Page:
Black women more likely to have labor or delivery complications due to systemic inflammation
Black women are more likely than white women to experience a severe, unexpected complication during labor or delivery, particularly due to systemic inflammation, according to research being presented at the ANESTHESIOLOGY 2021 annual meeting.,
Black women are more likely than white women to experience a severe, unexpected complication during labor or delivery, particularly due to systemic inflammation, according to research being presented at the ANESTHESIOLOGY 2021 annual meeting.
Systemic inflammation, i.e., inflammation throughout the body, was one of four categories researchers identified when they looked for patterns in patients who experienced severe maternal morbidity (SMM)–an unexpected outcome of labor and delivery that results in significant short- or long-term consequences to a woman’s health, including death.
Women can experience multiple complications or events associated with SMM (for example, kidney failure and eclampsia, which is extremely high blood pressure that causes seizures). The study found these complications or events can occur within four categories: systemic inflammation (includes shock, abnormal blood clotting, adult respiratory distress syndrome–ARDS–and being placed on a ventilator); cardiovascular events (includes kidney failure, eclampsia and cerebrovascular events such as aneurysm); admission to the intensive care unit; and hemorrhage (excessive bleeding) leading to blood transfusion.
Black women were at higher risk than white women in all four SMM categories, with the highest proportion of Black women experiencing SMM due to systemic inflammation.
“Previous studies have reported the higher the number of SMM complications or events a woman experiences, the higher the likelihood of death, but our study is the first to look at how these complications and events group together and their association with outcomes,” said Andrea Ibarra, M.D., M.S., lead author and assistant professor of anesthesiology and perioperative medicine at the University of Pittsburgh School of Medicine. “We determined characteristics such as race, obesity and diabetes can identify which women are at higher risk of severe events, including death, in the various categories. That insight can spur efforts to develop new obstetric protocols and guidelines to improve care.”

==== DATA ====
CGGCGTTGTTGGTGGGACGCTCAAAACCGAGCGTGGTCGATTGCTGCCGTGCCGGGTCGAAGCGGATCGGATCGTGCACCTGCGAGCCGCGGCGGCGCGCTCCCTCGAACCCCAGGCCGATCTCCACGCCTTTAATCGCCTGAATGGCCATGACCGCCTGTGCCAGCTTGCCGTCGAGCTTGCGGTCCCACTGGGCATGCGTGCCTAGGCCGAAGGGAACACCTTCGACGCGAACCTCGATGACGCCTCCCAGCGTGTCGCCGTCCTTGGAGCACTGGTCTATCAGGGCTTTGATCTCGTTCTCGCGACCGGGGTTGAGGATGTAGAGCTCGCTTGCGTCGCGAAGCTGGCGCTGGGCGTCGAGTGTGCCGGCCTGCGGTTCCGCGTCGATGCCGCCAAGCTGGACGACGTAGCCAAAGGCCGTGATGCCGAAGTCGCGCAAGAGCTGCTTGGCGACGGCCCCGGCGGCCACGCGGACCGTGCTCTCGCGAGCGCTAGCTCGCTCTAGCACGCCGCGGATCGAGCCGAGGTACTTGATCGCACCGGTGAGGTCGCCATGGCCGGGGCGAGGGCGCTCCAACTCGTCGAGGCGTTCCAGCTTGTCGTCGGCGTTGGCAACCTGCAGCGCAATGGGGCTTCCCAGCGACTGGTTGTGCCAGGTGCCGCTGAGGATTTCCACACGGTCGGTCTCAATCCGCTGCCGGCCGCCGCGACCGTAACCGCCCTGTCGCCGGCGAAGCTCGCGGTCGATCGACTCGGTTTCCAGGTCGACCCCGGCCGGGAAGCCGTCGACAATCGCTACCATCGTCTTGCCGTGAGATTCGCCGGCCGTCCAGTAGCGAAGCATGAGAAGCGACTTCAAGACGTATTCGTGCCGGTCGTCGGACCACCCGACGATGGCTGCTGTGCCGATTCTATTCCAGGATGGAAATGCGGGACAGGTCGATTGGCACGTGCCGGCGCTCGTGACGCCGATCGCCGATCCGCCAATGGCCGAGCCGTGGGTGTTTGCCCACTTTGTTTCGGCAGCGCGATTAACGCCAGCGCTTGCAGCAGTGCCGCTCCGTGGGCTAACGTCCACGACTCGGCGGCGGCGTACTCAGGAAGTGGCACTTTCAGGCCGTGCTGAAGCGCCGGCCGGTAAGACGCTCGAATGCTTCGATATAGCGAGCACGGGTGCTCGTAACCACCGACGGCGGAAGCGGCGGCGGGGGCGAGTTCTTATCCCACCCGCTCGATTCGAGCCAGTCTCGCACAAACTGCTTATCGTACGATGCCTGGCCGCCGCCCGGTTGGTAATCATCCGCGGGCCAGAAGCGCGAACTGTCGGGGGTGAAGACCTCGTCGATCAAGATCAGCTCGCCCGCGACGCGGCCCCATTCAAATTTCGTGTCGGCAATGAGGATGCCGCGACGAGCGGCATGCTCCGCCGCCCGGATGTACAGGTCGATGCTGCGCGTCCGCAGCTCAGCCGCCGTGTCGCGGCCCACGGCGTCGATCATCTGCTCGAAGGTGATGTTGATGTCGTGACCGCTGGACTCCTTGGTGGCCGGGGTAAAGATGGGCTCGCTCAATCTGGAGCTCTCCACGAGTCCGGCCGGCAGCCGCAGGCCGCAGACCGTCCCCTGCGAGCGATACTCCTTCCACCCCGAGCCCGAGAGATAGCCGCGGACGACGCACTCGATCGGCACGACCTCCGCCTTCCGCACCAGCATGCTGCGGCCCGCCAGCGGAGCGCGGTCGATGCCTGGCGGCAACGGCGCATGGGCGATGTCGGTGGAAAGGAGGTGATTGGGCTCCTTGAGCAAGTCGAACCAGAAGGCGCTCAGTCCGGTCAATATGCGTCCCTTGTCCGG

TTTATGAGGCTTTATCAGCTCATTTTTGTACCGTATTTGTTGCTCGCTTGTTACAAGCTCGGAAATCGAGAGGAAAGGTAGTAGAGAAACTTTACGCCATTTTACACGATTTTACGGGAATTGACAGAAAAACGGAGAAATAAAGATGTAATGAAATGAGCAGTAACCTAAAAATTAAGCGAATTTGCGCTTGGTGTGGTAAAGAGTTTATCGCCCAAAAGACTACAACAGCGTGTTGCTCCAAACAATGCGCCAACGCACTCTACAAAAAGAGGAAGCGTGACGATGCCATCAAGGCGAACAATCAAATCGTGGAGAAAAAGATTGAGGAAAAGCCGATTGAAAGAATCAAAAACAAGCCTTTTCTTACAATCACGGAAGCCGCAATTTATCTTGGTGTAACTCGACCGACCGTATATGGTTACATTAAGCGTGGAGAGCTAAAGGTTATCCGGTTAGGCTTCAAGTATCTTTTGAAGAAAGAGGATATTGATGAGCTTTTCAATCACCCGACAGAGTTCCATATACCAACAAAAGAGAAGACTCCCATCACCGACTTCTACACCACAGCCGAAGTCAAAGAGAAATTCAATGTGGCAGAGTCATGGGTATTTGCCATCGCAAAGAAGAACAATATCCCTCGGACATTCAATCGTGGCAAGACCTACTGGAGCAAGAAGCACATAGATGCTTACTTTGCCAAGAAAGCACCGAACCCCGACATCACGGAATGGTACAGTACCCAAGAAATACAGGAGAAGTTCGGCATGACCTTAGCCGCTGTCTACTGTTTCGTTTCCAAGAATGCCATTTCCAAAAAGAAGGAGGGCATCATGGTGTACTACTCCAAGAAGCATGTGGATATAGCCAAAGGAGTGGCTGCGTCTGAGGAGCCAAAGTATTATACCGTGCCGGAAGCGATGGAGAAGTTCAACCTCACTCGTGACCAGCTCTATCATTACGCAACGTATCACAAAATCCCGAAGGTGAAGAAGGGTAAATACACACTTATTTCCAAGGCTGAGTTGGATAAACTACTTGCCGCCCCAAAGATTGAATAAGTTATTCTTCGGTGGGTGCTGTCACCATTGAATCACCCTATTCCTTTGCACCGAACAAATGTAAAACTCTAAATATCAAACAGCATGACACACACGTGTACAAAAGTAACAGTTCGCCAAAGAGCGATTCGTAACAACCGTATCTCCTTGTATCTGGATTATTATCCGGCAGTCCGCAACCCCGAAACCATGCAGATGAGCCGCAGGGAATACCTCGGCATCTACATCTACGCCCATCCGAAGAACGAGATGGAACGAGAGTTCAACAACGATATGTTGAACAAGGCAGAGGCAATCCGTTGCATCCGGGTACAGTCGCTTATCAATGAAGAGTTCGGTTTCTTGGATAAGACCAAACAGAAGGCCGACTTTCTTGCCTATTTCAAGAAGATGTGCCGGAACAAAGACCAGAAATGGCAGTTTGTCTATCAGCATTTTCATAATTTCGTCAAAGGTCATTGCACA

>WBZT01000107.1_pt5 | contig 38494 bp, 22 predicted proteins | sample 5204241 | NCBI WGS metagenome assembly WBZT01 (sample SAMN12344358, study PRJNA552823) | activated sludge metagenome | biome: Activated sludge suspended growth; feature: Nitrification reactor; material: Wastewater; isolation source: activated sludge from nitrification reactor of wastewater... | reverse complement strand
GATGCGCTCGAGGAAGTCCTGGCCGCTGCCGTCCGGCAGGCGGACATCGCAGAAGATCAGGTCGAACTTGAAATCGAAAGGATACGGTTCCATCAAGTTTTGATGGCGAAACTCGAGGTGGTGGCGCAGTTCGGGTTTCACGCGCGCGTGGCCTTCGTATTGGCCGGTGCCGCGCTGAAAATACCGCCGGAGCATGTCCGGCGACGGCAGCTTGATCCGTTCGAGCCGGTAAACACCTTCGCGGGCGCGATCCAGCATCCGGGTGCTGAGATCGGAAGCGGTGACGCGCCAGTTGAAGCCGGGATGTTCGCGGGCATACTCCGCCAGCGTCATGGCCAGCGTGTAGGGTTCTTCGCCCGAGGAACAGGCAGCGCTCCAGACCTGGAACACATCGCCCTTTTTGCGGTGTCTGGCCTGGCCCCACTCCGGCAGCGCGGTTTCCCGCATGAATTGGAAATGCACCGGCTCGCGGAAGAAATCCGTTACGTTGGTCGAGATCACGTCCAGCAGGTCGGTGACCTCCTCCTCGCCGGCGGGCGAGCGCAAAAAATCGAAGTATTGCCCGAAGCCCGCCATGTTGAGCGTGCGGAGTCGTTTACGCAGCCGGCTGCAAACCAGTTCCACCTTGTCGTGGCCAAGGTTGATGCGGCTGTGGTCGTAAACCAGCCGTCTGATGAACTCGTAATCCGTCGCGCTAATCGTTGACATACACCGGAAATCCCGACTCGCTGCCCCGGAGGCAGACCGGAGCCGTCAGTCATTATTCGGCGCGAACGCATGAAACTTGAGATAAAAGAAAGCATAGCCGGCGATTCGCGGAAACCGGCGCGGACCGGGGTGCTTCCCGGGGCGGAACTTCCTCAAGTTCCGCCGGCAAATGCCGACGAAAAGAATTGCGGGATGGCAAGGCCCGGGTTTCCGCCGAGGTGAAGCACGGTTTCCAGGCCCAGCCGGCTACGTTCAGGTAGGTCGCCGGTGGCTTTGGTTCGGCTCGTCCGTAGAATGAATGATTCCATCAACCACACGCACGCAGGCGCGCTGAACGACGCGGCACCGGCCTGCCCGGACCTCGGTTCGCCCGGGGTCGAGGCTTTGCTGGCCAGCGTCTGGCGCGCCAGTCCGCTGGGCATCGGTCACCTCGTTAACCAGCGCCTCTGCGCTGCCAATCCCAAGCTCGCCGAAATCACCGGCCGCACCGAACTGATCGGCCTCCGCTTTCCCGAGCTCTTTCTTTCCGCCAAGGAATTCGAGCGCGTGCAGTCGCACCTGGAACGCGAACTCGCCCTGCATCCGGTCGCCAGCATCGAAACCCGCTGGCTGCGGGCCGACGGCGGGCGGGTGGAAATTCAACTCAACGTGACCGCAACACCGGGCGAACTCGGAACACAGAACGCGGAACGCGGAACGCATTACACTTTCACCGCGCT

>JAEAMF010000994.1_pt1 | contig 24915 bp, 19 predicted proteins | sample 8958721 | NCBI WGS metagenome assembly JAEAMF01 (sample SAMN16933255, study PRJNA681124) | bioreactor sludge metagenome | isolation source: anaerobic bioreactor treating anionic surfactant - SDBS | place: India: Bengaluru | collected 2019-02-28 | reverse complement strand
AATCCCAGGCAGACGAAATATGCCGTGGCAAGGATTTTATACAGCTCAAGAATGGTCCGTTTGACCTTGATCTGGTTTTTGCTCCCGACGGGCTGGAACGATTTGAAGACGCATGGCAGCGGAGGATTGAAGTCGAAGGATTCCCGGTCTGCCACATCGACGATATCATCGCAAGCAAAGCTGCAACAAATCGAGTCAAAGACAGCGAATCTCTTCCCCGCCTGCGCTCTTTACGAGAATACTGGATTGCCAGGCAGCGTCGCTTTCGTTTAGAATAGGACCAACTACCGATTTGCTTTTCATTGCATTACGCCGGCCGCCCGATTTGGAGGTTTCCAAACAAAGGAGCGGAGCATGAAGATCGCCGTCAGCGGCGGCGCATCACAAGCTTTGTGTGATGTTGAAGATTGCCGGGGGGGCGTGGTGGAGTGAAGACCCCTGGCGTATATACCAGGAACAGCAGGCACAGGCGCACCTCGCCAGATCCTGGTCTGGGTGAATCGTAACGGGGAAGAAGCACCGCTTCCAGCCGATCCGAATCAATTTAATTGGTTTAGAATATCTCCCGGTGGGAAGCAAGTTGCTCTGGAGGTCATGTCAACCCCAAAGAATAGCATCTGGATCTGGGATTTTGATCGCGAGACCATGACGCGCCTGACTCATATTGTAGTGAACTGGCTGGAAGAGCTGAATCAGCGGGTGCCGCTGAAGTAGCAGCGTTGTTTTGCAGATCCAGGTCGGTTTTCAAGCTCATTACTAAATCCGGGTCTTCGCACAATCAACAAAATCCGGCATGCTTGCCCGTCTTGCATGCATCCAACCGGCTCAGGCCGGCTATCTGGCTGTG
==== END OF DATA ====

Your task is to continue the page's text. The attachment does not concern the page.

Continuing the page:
Researchers reviewed records of 97,492 deliveries at one institution between 2008 and 2017 and determined 2,666 (2.7%) included an SMM event and 49 women died within a year of delivery. They found 44% of the deliveries associated with SMM were pre-term (before the 37th week of pregnancy). Black women had higher rates of SMM (4.1%) than white women (2.4%).
Factors that increased the risk of experiencing SMM in all categories included being Black, having pre-existing diabetes or having preeclampsia. Cesarean delivery was an additional risk factor for hemorrhage category. Additional risk factors relating to women who fell in the systemic inflammation category were depression and social determinants, including low income or not graduating from high school.
“This research is crucial because most maternal morbidity is preventable,” said Dr. Ibarra. “By identifying factors that put women at high risk of developing SMM complications or events, we can allocate more resources toward perinatal care.”
American Society of Anesthesiologists